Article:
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Computer Monitor Help?

I've been looking for a new monitor for the last couple of weeks and I've come across this, it gets very good reviews and has all the specs I'm looking for (144Hz,1080p, etc...) but I do not understand what G-sync/free sync means, well whichever this monitor has it only works with AMD GPUs, I have an Nvidia GPU, what does this mean for the monitor?
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  1. G-Sync is a proprietary Nvidia technology, you must have a compatible card (Anything in the last few releases should do, 900 and 1000 series, as well as some 700 series cards support it) and a matching monitor.

    Free-Sync / Adapative Sync is part of the Display Port standard. AMD graphics cards, going back quite a ways now, support this feature.

    What they both essentially accomplish is slaving the Monitor to the GPU so that the GPU controls the refresh rate of the monitor. This means frames are only drawn when the card has a ready frame and only at the beginning of a refresh cycle. This means no screen tearing and smooth gameplay when your GPU can't produce enough frames (effectively).

    Regardless of which technology you go with the monitors themselves are still 144hz panels, so you can use V-Sync, which fixes the monitors refresh rate and limits the GPU to only drawing at the beginning of cycle. That can still lead to tearing if your GPU can't keep up.

    Or no sync at all. This means the GPU puts out as many frames as it can render. And the monitor grabs whatever is in the frame buffer at the beginning of a cycle. This always leads to tearing, but if the FPS is fast enough it won't be terribly noticeable. The upside is that there is as little input lag as possible since you aren't waiting on anything. You can also then use things like ULMB and Light Boost to get rid of ghosting or increase brightness.

    G-sync is more expensive because it is a custom module that runs the monitor. Free-sync still uses the traditional scalar in the monitor, essentially a cheaper software solution.

    End result is: If you get a free-sync monitor and have an Nvidia GPU you can't use Free-sync or G-Sync. If you get a G-Sync monitor with an AMD GPU you can't use G-Sync or Free-Sync. But this isn't the end of the world, either configuration will let you use the monitor.
  2. Those are trade names for their implementation of adaptive sync:

    http://www.amd.com/en-us/innovations/software-technologies/technologies-gaming/freesync

    http://www.geforce.com/hardware/technology/g-sync

    This means the monitor will work as a normal monitor with your Nvidia GPU, and will not sync the refresh rate of the monitor to the GPU output. Nvidia charges monitor manufacturers a hefty royalty fee to put that Nvidia-exclusive feature in their products, so Gsync monitors are more expensive as a result.
  3. I should add there are a few HDMI Free-Sync monitors out there, numbers are growing.

    Not sure it will happen, but it would be neat to see a G-sync over DP + Free-Sync via HDMI. But that would probably require a really expensive design.
  4. Eximo said:
    G-Sync is a proprietary Nvidia technology, you must have a compatible card (Anything in the last few releases should do, 900 and 1000 series, as well as some 700 series cards support it) and a matching monitor.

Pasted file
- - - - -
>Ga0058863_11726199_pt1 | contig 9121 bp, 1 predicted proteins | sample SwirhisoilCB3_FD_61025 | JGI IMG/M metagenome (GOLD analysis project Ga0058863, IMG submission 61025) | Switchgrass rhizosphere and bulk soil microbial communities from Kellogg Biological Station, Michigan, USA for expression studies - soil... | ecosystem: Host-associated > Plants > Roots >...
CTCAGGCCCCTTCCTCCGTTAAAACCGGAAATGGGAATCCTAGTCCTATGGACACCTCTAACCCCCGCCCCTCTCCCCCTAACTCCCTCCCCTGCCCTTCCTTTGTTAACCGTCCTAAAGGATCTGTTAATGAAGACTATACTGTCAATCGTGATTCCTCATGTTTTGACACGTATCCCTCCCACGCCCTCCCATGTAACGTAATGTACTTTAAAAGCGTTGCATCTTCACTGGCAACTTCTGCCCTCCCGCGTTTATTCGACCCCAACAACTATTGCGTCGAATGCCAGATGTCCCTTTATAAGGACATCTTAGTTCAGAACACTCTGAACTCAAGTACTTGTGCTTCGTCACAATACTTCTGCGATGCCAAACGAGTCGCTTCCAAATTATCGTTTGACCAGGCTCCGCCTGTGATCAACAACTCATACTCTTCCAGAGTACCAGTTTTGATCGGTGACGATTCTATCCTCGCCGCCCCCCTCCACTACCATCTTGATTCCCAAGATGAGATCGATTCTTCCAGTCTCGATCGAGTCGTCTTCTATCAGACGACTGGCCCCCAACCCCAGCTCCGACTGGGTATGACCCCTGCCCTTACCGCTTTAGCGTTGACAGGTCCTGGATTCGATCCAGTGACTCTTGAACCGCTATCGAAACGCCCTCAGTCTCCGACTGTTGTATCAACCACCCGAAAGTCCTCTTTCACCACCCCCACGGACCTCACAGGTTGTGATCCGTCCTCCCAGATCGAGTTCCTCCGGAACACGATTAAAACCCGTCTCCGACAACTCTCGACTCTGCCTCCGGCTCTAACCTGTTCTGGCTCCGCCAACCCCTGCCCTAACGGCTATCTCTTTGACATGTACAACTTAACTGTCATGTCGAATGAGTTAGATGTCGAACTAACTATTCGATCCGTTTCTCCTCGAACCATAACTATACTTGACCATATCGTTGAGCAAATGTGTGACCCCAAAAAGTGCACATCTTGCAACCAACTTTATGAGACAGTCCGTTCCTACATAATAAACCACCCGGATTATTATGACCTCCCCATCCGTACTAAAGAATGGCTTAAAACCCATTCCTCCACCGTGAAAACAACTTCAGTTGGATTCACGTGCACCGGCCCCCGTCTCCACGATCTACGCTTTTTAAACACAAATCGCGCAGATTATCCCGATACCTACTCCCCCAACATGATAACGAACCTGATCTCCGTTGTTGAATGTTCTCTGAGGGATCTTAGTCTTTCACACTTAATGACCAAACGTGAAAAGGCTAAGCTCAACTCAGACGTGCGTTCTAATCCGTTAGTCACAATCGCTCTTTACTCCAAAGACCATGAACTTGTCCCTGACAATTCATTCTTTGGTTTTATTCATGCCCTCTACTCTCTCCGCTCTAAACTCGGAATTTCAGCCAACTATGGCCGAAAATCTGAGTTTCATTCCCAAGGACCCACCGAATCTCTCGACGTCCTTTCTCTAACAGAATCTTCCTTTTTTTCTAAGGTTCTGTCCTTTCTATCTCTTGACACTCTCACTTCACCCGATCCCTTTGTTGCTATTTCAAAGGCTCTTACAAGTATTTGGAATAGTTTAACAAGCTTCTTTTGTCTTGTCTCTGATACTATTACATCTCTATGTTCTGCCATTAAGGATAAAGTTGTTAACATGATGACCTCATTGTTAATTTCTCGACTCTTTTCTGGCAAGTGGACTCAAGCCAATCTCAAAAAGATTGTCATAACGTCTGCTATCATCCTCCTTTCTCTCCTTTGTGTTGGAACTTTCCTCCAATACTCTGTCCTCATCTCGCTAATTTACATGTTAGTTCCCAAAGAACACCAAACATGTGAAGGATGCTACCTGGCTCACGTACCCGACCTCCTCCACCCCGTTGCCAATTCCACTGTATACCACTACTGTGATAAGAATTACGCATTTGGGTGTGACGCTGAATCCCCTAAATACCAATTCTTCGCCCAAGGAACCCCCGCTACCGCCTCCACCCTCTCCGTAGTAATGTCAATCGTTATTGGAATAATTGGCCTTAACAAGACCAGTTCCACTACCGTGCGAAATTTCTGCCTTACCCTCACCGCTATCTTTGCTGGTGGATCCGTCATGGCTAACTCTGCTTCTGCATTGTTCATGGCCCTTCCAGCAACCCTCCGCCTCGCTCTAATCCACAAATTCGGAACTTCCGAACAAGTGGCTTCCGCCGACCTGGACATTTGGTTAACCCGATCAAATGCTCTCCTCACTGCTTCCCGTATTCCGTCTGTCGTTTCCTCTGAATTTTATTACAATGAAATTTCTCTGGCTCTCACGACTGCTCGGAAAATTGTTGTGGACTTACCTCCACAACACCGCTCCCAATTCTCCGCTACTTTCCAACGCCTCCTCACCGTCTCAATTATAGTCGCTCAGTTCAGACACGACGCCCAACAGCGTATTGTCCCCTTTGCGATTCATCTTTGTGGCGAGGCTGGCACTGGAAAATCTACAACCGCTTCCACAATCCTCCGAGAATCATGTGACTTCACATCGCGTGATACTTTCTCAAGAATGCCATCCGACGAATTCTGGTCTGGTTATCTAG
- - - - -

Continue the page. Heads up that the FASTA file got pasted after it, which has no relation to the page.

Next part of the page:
Free-Sync / Adapative Sync is part of the Display Port standard. AMD graphics cards, going back quite a ways now, support this feature.

    What they both essentially accomplish is slaving the Monitor to the GPU so that the GPU controls the refresh rate of the monitor. This means frames are only drawn when the card has a ready frame and only at the beginning of a refresh cycle. This means no screen tearing and smooth gameplay when your GPU can't produce enough frames (effectively).

    Regardless of which technology you go with the monitors themselves are still 144hz panels, so you can use V-Sync, which fixes the monitors refresh rate and limits the GPU to only drawing at the beginning of cycle. That can still lead to tearing if your GPU can't keep up.

    Or no sync at all. This means the GPU puts out as many frames as it can render. And the monitor grabs whatever is in the frame buffer at the beginning of a cycle. This always leads to tearing, but if the FPS is fast enough it won't be terribly noticeable. The upside is that there is as little input lag as possible since you aren't waiting on anything. You can also then use things like ULMB and Light Boost to get rid of ghosting or increase brightness.

    G-sync is more expensive because it is a custom module that runs the monitor. Free-sync still uses the traditional scalar in the monitor, essentially a cheaper software solution.

    End result is: If you get a free-sync monitor and have an Nvidia GPU you can't use Free-sync or G-Sync. If you get a G-Sync monitor with an AMD GPU you can't use G-Sync or Free-Sync. But this isn't the end of the world, either configuration will let you use the monitor.


    I have a GTX 1070, so not an AMD GPU, is it still worth getting this monitor or not? If not, could you recommend an alternative?

    Thanks
  5. Best answer
    That all comes down to how much you are willing to spend. G-sync monitors are about $100 extra compared to Free Sync monitors.

    The ever popular 144hz monitor: http://pcpartpicker.com/product/rkphP6/asus-monitor-vg248qe

    It is worth the extra money because it comes with an adjustable stand. Most of the other monitors in this class have a fixed height.

    MQ248Q is a decent choice all around, has free-sync, but is also a nice TN panel. For some slight savings there are a few Acer models to look at that have free-sync.

    G-Sync starts at around $400
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